Mitochondria as signaling organelles

 

Mitochondria have historically been viewed as a simple energy source for the cell. However, it is becoming increasingly clear that they also play a critical role in signaling for the cell. Our lab studies the many ways in which mitochondria, and metabolism in general, can affect changes in cell functions.

Lab News

Un-Miracle Drugs Could Help Tame the Pandemic

April 07, 2020

In this article, Dr. Navdeep Chandel discusses the potential of Metformin as a drug to combat the COVID-19 pandemic.

November 18, 2019

Mitochondria, the organelle that powers most cells in the body, may be the canary in the coal mine for neurological disease, according to new findings published in the Journal of Cell Biology. Mitochondrial stress and dysfunction have long been suspected as an early step in diseases like Parkinson’s or Alzheimer’s disease, but Navdeep Chandel and collaborators have uncovered a mechanism that may explain how. The study found that mitochondrial stress in neurons can cause an enzyme imbalance that contributes to neuronal dysfunction and death. Reversing this imbalance showed promise in cell models, sketching an outline of a future therapy.

March 29, 2019

Metabolic therapy is showing promise in robbing malignant cells of their primary energy source. In this Op-Ed, Navdeep Chandel discusses the current status and future directions of metabolic therapy in the clinic.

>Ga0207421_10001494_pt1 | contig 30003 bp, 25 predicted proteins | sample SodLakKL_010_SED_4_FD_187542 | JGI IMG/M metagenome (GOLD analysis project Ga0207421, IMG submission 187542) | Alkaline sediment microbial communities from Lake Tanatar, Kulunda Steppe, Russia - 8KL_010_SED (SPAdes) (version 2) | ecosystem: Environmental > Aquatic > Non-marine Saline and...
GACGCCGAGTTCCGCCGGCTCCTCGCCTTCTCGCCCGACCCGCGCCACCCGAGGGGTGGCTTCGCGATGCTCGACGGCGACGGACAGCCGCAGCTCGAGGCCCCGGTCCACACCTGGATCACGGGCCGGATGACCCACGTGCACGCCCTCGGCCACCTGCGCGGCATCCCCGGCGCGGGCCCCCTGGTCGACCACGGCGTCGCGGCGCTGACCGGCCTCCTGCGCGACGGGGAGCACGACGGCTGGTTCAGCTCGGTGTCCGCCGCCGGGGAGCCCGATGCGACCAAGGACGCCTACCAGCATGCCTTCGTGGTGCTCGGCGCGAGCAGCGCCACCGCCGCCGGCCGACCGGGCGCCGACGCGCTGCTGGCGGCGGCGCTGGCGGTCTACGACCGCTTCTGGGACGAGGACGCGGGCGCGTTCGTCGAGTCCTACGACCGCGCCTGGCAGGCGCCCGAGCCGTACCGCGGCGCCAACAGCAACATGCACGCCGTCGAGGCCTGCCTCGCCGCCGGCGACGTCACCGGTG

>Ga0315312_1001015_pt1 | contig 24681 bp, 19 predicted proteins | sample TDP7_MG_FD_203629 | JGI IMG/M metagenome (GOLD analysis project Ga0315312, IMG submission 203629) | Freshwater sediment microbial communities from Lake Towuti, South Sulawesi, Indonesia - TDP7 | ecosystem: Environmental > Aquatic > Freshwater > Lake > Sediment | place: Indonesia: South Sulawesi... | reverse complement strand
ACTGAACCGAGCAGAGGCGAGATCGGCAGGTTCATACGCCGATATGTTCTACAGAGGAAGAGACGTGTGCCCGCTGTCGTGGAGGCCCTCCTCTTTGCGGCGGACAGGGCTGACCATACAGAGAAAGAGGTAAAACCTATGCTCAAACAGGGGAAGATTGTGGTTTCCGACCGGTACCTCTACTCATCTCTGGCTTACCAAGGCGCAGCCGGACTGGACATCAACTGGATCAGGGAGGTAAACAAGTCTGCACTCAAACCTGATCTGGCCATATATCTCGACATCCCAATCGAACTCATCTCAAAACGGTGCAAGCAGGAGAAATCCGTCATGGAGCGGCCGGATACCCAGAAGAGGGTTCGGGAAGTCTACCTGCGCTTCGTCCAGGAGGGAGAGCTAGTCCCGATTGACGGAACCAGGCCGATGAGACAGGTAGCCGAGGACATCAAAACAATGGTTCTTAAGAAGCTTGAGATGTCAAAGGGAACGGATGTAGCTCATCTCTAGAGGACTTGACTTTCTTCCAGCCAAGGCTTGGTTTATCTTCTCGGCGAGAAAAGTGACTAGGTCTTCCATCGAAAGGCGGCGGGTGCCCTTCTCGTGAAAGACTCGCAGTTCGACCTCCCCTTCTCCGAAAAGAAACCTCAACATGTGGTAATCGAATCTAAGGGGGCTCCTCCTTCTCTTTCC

March 18, 2019

Mitochondria are most famous as sources of metabolic energy. But by splitting and combining, they can also release chemical signals to regulate cell activities, including the generation of neurons.

January 16, 2019

Northwestern Medicine scientists have demonstrated that a specific mitochondrial protein complex is essential to the immunosuppressive activity of regulatory T-cells, findings with potential significance for a wide variety of autoimmune diseases.

The study, published in Nature, demonstrated that the suppressive function of regulatory T (Treg) cells was impaired when they had been modified to lack mitochondria complex III, previously known as an essential component of mitochondrial function.

December 07, 2018

Clarivate Analytics has included Navdeep S. Chandel, PhD in their list of Highly Cited Researchers of 2018. This list represents scientists and social scientists who have demonstrated significant influence in the last decade. It recognizes world-class researchers selected for their exceptional research performance, demonstrated by production of multiple highly cited papers that rank in the top 1% by citations for field and year in Web of Science.

December 03, 2018